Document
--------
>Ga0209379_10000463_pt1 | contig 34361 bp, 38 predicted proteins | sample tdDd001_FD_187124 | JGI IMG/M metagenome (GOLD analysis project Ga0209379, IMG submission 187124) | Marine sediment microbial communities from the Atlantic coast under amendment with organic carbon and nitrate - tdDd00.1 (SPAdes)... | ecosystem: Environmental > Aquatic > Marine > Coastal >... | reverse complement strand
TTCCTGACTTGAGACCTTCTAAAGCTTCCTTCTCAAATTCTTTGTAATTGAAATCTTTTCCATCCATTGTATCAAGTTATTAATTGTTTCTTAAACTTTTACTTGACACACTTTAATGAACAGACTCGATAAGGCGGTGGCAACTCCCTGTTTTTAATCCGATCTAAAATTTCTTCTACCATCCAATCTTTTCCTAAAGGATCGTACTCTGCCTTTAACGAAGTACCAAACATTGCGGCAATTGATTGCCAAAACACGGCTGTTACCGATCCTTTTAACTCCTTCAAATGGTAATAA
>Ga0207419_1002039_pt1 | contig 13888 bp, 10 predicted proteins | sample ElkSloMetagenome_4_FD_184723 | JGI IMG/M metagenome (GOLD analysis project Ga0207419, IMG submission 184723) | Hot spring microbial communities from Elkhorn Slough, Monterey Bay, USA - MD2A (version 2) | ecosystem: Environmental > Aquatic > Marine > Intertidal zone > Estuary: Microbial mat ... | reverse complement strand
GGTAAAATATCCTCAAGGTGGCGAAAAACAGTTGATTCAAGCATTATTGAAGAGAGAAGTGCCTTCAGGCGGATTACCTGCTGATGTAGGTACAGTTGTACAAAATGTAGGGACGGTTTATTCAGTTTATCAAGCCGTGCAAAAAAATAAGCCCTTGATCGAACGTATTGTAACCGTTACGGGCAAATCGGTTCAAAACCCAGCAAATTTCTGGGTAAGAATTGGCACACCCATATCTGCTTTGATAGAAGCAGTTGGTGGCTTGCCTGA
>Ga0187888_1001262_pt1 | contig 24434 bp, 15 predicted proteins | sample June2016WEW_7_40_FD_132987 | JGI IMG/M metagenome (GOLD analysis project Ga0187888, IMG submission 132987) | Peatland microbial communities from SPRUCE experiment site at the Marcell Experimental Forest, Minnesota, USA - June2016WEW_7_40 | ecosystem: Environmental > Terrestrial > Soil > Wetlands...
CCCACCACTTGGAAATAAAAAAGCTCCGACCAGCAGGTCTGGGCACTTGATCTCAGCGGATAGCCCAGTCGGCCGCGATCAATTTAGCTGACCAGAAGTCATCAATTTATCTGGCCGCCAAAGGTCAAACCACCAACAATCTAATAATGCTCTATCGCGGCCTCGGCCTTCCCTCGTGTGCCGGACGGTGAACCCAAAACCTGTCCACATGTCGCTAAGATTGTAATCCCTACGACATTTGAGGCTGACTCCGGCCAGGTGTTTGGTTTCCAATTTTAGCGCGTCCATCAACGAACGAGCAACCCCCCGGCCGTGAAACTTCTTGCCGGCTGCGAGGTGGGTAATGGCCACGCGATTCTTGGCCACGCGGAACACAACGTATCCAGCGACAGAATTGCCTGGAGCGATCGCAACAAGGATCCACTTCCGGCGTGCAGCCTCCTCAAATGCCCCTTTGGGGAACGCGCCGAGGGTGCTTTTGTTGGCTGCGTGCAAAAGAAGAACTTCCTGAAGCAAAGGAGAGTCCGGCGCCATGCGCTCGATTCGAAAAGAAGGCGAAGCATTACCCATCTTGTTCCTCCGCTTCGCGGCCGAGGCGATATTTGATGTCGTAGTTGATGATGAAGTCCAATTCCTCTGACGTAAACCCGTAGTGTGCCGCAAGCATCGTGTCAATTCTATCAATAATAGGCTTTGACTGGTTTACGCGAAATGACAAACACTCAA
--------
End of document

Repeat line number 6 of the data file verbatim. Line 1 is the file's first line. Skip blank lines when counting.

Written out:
CCCACCACTTGGAAATAAAAAAGCTCCGACCAGCAGGTCTGGGCACTTGATCTCAGCGGATAGCCCAGTCGGCCGCGATCAATTTAGCTGACCAGAAGTCATCAATTTATCTGGCCGCCAAAGGTCAAACCACCAACAATCTAATAATGCTCTATCGCGGCCTCGGCCTTCCCTCGTGTGCCGGACGGTGAACCCAAAACCTGTCCACATGTCGCTAAGATTGTAATCCCTACGACATTTGAGGCTGACTCCGGCCAGGTGTTTGGTTTCCAATTTTAGCGCGTCCATCAACGAACGAGCAACCCCCCGGCCGTGAAACTTCTTGCCGGCTGCGAGGTGGGTAATGGCCACGCGATTCTTGGCCACGCGGAACACAACGTATCCAGCGACAGAATTGCCTGGAGCGATCGCAACAAGGATCCACTTCCGGCGTGCAGCCTCCTCAAATGCCCCTTTGGGGAACGCGCCGAGGGTGCTTTTGTTGGCTGCGTGCAAAAGAAGAACTTCCTGAAGCAAAGGAGAGTCCGGCGCCATGCGCTCGATTCGAAAAGAAGGCGAAGCATTACCCATCTTGTTCCTCCGCTTCGCGGCCGAGGCGATATTTGATGTCGTAGTTGATGATGAAGTCCAATTCCTCTGACGTAAACCCGTAGTGTGCCGCAAGCATCGTGTCAATTCTATCAATAATAGGCTTTGACTGGTTTACGCGAAATGACAAACACTCAA